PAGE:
Royce White Is Willing To Fight For His Mental Health

A potential NBA star won’t report to camp until his team agrees to take measures to help him deal with his crippling anxiety disorder.

Most basketball players would sacrifice anything to play in the NBA, but Royce White is making the rare, and inspiring choice to put his mental health above his NBA dreams.

A member of the Houston Rockets’ celebrated 2012 draft class, White has NBA scouts and experts drooling over his potential to impact the game in all areas after a hyper-productive college career at Iowa State. But we’re a few days into Rockets training camp, and White still hasn’t seen the floor. Why? Because he’s refusing to report to camp until the team agrees to a plan that is designed to protect White and help him deal with his well-chronicled anxiety disorder.

The plan White and his representation are proposing would limit the number of flights the rookie would have to take throughout the season (White is terrified of flying and often suffers from panic attacks when he is forced to fly). Instead, White’s plan would allow him to take a private bus to “drivable” games throughout the season. He hopes that avoiding planes and remaining in a comfortable, controlled travel environment will ward off his sometimes crippling anxiety. White says he will assume liability and purchase the bus himself, footing all of the costs out of his own paycheck. He just wants permission from the Rockets.

White is comfortable talking about his mental illness with the press — making him one of very few NBA players, including Delonte West, to admit to suffering from a mental illness — and on Twitter (@Highway_30), where he has both received support and been told to “get on a damn plane” by fans. In college, White flew on the majority of Iowa State’s road trips, according to Sports Illustrated, and knew coming into the NBA that teams would likely be less accommodating. But that hasn’t stopped White from doing whatever he can to make the transition to pro ball work for him.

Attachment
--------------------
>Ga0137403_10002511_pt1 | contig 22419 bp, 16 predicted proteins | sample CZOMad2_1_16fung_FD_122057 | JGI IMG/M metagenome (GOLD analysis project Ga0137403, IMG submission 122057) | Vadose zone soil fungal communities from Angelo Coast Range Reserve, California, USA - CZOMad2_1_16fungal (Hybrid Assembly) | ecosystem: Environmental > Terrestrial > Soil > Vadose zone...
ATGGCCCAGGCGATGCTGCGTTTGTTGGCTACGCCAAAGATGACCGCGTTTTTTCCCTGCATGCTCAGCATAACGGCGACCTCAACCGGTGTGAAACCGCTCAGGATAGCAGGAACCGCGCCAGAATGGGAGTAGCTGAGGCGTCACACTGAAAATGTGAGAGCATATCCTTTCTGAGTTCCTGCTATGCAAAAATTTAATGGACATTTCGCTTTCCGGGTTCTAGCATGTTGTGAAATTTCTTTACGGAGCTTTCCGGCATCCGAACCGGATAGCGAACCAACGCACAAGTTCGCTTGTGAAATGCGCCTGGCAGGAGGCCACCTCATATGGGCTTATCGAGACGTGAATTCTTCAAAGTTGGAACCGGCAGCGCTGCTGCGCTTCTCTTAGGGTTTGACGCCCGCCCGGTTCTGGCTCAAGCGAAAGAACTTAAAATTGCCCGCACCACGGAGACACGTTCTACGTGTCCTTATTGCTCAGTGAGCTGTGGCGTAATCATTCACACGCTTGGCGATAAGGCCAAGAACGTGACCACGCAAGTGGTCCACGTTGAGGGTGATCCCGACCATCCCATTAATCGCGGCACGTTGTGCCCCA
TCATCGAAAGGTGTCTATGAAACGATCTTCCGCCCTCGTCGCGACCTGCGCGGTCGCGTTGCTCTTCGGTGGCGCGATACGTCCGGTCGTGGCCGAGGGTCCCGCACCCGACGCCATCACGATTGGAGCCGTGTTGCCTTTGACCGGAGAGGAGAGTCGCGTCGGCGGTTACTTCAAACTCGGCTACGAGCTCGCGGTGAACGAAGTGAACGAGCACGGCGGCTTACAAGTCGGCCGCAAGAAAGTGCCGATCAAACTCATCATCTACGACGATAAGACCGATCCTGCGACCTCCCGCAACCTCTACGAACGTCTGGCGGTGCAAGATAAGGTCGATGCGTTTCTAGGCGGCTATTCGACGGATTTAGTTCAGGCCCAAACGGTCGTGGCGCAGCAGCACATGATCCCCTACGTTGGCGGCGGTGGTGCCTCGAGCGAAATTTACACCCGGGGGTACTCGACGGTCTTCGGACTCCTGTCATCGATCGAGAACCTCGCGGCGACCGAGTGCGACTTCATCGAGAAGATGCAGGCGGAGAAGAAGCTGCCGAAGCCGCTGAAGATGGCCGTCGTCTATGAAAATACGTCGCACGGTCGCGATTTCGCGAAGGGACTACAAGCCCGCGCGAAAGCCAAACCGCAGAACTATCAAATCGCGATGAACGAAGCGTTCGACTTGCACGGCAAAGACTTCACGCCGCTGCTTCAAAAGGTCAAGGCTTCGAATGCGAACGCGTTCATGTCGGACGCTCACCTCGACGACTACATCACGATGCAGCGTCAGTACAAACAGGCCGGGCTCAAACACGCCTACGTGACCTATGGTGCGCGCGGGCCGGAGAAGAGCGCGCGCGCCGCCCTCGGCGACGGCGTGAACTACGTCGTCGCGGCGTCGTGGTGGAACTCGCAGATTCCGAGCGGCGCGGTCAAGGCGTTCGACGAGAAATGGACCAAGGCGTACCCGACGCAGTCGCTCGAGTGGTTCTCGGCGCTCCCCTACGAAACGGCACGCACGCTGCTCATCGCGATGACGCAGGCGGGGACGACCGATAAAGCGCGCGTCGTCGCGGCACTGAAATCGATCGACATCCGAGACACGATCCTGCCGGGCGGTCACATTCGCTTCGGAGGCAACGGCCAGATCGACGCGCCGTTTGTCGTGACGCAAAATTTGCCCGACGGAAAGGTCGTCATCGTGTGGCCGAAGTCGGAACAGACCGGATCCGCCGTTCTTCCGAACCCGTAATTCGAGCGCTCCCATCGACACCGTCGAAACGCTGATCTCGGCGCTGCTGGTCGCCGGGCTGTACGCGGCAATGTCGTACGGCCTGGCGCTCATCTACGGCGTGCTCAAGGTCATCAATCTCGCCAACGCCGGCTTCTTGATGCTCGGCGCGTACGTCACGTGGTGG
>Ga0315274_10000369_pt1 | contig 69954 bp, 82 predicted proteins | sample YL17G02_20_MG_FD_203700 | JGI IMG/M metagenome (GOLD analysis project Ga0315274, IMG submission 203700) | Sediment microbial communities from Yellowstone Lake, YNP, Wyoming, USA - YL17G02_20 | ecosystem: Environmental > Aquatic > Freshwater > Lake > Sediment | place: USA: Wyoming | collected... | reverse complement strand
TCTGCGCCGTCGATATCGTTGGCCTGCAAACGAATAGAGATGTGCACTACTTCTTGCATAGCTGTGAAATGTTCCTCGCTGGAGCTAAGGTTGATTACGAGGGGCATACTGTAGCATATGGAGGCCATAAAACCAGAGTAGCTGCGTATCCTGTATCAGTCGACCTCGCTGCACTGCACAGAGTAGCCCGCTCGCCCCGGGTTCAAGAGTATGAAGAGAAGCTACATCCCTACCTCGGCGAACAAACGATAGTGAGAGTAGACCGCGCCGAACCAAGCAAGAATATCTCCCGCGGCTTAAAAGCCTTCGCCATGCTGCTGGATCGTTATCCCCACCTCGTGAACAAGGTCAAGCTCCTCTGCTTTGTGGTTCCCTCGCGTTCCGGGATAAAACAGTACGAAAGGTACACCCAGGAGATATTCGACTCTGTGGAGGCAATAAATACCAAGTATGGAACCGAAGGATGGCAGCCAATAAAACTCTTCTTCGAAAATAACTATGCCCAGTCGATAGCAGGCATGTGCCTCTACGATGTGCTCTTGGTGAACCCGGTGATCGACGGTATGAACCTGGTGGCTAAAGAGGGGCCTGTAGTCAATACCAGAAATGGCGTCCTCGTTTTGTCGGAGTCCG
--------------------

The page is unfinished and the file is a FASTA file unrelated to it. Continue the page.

That said, White’s plan isn’t without problems. Houston is arguably one of the worst places for White to land, travel-wise — the closest divisional opponent (San Antonio) is a 3 hour drive away, while the furthest (Memphis) is 9.5 hours away. The beginning of the regular season will see the Rockets visit Detroit and Atlanta, then return home to play Portland in the span of four days. Although there are fewer back-to-back games this season than last, Houston’s schedule is filled with logistical nightmares for the rookie, and that’s not taking into account the myriad shootarounds and practices sprinkled throughout the weeks.

Additionally, one of the toughest tasks for any rookie in the league is finding a role among the veterans and acclimating to the NBA lifestyle, but White’s proposed path will severely strain his relationship with his own teammates. Simple bonding activities like team dinners or hanging around in the hotel room will be altered or scrapped entirely to fit his travel schedule. Instead of picking Marcus Morris’ brain on the flight home after an away game, White will have to pack up his things and hit the freeway, alone. He’ll be an outsider on his own team — by no design of his own or his teammates but simply as a result of time spent away from each other. One would imagine this is why the Rockets are hesitant to make such an allowance for a player (particularly a rookie), but White remains hopeful that they can come to an understanding.

The road ahead of White is rough, but if the team and player can work something out, hopefully White can realize his vast NBA potential in the years to come.

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